The Week Unwrapped: Mortgage penalties, waste and femcels
Should mortgages cost more for inefficient homes? Can companies be shamed into cutting wasted stock? And has the incel movement spread to women?
Olly Mann and The Week delve behind the headlines and debate what really matters.
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In this week’s episode, we discuss:
The government has said it may link the cost of a mortgage to a property’s energy efficiency, making it cheaper to buy and own a greener home (and more expensive to buy and own one that uses more energy). Opponents of the move have attacked it on several fronts: they say it will make it even harder for first-time buyers to get onto the property ladder, they ask how accurate the energy assessments will be and they question whether the policy would create enough of a financial incentive to make the necessary improvements.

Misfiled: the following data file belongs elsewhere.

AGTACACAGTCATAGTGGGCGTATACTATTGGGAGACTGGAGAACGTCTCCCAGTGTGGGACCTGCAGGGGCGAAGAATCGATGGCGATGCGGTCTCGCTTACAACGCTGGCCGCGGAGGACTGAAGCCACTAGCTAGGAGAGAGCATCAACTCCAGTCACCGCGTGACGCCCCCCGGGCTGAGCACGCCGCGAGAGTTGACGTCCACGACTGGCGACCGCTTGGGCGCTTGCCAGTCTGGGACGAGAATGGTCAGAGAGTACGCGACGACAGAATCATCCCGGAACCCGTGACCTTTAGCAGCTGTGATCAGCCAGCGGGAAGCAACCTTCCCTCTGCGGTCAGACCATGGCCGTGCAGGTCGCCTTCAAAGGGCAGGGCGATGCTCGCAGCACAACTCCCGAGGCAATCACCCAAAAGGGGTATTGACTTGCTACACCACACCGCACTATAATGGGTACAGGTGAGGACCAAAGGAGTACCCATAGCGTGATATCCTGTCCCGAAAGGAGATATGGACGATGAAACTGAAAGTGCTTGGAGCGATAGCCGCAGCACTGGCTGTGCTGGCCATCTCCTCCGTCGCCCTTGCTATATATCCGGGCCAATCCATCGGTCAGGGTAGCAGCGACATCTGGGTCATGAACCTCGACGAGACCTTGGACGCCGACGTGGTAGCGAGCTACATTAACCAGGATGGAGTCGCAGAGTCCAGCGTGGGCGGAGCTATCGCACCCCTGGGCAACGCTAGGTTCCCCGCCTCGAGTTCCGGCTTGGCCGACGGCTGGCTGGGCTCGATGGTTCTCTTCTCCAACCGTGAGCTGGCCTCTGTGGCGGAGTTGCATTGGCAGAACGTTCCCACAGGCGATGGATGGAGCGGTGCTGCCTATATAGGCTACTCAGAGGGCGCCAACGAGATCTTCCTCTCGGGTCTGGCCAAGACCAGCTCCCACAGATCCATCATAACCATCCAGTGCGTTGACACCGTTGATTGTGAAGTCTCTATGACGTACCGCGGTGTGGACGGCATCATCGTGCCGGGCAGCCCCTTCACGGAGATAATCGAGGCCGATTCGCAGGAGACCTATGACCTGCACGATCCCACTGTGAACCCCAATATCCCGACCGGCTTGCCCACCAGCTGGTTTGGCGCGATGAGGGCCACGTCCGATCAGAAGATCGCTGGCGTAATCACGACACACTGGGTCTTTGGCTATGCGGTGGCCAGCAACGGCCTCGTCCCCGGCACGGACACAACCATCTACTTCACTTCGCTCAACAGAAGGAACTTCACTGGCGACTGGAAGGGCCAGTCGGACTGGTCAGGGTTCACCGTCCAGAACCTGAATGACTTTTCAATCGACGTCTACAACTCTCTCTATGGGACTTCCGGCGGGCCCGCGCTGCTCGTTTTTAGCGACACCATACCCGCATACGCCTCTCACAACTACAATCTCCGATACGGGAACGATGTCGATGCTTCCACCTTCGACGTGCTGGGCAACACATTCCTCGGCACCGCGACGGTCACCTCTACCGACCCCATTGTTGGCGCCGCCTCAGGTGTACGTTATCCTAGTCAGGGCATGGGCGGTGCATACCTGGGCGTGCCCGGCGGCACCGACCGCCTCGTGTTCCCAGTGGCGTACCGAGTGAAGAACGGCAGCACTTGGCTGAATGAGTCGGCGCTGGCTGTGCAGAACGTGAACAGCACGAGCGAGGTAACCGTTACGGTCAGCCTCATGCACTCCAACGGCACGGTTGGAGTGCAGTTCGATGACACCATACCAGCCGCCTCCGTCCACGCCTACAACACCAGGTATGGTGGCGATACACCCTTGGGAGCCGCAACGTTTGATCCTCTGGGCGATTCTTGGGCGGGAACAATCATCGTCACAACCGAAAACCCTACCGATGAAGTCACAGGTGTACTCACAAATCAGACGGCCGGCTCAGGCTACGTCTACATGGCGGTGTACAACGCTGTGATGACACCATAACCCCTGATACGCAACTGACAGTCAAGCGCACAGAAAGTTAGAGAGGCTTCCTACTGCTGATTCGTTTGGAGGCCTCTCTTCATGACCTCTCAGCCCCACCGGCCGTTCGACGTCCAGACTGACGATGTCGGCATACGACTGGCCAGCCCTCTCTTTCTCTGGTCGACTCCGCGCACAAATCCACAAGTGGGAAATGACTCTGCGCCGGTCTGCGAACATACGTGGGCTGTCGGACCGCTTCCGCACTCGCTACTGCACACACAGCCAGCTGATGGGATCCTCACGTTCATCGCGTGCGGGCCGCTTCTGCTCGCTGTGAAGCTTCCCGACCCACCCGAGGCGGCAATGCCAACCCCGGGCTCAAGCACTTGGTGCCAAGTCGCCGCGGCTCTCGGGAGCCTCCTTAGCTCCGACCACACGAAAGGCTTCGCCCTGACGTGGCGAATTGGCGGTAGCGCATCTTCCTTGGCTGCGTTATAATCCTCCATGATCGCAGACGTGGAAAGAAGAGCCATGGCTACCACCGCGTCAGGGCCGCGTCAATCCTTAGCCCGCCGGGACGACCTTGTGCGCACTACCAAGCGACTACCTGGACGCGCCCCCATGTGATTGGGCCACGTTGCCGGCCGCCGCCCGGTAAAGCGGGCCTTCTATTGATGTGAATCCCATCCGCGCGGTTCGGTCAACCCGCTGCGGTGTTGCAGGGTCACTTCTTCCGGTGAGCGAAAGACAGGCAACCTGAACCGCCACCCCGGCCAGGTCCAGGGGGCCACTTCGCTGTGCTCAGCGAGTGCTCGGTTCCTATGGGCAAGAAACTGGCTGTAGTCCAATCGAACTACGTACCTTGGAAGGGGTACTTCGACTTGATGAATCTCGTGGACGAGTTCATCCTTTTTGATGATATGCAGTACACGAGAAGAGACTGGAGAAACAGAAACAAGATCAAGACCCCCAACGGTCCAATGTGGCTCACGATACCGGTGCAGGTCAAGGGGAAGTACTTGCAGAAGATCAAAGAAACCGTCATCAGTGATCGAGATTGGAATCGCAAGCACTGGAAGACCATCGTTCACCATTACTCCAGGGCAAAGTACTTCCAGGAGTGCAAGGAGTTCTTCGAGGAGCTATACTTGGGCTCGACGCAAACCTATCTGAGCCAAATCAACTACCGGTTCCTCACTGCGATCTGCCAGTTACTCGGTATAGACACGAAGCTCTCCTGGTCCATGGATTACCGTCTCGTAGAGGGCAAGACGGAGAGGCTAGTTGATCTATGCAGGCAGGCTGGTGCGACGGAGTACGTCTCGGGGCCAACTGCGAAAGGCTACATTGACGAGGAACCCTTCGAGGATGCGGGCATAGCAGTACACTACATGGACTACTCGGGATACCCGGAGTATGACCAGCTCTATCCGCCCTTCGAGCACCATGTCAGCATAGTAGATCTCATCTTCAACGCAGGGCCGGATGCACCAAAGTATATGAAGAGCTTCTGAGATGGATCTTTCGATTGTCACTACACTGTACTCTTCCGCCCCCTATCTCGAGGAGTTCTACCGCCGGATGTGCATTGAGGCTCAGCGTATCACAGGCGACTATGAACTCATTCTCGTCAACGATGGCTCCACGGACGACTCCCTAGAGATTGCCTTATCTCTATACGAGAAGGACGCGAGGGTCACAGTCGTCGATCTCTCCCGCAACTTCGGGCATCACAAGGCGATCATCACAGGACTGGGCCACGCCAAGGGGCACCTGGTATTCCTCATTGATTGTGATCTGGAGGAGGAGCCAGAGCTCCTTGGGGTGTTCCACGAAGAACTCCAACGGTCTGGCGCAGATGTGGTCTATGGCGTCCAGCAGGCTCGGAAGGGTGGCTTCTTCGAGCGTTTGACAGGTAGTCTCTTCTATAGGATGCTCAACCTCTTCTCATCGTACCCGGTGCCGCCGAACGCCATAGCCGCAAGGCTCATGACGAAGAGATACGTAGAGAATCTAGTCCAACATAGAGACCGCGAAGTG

Whole Foods is under fire this week for throwing away unsold stock, a week after the fashion brand Coach was criticised for a similar practice. Both cases came to light because of a campaign by prominent TikTok users, who are now able to exert significant social pressure. Will other companies now be forced to sort out their waste problem?
Incels – men who consider themselves to be “involuntarily celibate” – have gained notoriety through a series of violent attacks, and a broader culture of misogyny. Now some women are beginning to identify as “femcels”, their female equivalents – although their worldview appears to be less aggressive and more introspective. Is this a useful label for a growing trend towards extended periods of single living – or simply a new word for a longstanding sense of loneliness?